Britain First has published a slick faux news video as it seeks to push its anti-immigration agenda through its popular Facebook page.
The far-right group published the clip this week, with party leader Paul Golding presenting a close to 10 minute-long broadcast complete with swish moving graphics.
But despite the newly enhanced production values, many of the 'facts' used by Golding remain wildly inaccurate, crammed with personal opinion and vastly sensationalised.
The clip, which can be viewed in full above, is reminiscent of conservative American media channels, such as Fox News.
Last year, a Fox News contributor declared parts of Birmingham to be a "no-go zone" for police, prompting a furious backtrack days later.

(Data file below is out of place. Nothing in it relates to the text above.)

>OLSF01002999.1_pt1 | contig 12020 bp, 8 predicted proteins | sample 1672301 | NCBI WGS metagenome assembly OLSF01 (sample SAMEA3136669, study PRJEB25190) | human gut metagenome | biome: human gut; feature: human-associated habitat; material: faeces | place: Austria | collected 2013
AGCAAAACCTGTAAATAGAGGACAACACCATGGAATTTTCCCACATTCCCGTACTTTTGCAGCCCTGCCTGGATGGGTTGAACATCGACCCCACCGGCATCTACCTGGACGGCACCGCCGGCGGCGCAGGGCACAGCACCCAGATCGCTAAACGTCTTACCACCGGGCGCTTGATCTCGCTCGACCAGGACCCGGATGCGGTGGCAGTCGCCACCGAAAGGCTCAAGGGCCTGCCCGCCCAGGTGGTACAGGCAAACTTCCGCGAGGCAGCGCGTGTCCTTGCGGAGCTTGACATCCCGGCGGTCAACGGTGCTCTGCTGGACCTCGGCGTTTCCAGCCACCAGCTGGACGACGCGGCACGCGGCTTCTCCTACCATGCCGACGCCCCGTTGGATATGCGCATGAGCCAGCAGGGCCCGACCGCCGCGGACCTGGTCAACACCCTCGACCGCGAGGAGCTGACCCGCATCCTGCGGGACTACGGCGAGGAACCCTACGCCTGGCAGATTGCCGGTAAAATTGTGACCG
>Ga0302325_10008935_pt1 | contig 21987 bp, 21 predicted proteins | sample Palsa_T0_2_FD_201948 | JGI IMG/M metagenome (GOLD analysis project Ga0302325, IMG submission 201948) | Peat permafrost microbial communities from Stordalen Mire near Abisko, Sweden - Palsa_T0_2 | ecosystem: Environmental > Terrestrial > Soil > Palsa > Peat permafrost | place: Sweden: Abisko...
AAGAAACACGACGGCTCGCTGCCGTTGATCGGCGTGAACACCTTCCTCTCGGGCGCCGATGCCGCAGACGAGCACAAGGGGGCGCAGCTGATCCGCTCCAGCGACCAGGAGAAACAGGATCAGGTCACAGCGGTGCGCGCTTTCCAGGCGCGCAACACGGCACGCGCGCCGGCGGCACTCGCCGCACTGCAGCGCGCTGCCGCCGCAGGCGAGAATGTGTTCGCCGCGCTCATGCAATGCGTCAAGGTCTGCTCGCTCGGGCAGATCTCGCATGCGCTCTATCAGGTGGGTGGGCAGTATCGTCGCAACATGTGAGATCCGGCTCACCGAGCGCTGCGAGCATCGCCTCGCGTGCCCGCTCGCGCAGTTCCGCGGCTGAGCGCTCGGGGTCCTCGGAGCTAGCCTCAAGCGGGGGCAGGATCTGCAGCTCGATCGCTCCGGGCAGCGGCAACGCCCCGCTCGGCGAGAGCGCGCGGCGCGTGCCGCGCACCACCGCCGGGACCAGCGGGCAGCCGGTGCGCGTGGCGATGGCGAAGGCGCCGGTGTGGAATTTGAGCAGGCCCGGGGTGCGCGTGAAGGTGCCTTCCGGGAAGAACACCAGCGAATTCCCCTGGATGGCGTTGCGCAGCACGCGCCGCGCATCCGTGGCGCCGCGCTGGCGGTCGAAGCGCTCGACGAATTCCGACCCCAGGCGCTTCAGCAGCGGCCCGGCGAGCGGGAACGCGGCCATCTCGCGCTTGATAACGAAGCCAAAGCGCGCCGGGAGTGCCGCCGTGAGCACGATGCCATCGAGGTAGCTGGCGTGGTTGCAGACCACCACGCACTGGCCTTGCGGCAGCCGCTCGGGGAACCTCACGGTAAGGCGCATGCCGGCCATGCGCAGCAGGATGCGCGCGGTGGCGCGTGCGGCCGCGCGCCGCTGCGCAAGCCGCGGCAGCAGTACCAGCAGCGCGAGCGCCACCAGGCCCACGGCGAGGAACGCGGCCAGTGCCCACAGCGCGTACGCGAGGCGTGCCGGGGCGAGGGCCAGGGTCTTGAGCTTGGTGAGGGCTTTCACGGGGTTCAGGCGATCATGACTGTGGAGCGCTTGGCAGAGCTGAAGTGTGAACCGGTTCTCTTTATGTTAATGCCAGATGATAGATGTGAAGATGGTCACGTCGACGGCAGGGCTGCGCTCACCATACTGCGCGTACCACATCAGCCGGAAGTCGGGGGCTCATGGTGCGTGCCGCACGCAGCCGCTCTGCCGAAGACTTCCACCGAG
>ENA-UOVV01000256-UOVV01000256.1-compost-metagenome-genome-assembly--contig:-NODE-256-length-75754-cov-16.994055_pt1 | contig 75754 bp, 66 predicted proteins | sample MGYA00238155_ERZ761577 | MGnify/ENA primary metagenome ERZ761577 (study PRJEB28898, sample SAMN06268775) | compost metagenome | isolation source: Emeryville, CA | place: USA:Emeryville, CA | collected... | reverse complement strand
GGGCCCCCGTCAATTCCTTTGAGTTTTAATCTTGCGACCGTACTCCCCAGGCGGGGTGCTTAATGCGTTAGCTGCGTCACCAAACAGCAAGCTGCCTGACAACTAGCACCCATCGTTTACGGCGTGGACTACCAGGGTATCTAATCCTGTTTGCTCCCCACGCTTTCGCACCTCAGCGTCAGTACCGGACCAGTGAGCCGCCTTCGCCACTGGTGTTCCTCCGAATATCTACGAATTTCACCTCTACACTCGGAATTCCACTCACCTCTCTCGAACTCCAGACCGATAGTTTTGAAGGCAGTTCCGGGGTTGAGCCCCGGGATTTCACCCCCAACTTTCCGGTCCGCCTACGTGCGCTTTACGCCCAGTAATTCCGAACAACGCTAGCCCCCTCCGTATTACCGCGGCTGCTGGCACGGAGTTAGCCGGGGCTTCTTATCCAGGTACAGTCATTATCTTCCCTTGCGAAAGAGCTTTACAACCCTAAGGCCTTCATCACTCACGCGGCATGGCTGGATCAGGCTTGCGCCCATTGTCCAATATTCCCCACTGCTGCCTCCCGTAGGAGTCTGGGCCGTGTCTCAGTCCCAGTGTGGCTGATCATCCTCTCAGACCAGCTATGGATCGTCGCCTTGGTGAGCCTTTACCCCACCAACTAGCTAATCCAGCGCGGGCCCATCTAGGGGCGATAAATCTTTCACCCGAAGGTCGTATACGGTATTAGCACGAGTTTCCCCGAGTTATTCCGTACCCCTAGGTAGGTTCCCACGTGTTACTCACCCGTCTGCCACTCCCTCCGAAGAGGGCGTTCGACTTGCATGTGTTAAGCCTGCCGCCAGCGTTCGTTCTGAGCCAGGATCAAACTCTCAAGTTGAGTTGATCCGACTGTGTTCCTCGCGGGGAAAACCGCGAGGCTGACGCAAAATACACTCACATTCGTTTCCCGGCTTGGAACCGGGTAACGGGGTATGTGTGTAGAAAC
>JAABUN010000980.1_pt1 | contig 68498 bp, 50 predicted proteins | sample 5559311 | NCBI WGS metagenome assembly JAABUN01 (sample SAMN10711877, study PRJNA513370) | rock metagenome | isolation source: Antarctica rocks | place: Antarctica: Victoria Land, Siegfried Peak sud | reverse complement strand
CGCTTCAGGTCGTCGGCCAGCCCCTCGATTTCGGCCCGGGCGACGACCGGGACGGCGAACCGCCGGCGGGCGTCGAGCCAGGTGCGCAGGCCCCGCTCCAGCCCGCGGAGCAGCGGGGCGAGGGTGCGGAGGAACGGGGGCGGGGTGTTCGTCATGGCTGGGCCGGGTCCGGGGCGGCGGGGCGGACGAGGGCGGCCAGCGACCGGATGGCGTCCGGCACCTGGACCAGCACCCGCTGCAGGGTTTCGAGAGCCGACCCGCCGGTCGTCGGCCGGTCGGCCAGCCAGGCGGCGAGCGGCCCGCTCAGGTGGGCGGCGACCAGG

And in the same week, a Fox host demanded all Muslims must "kill radical Islamists".
But this style is effective. According to Pew, consistent conservatives in America are drawn to Fox's coverage, with almost half saying it is their primary source of information.
Britain First's latest move appears to emulate this success, allowing them to carefully select and present information to the group's 1.2 million Facebook followers without being troubled by traditional journalistic standards.
And their first broadcast provides a depressing glimpse into the way facts and figures can be manipulated - and misrepresented - to further their political objectives.
Even the group's first bulletin reveals five myths which are blown apart by actual facts...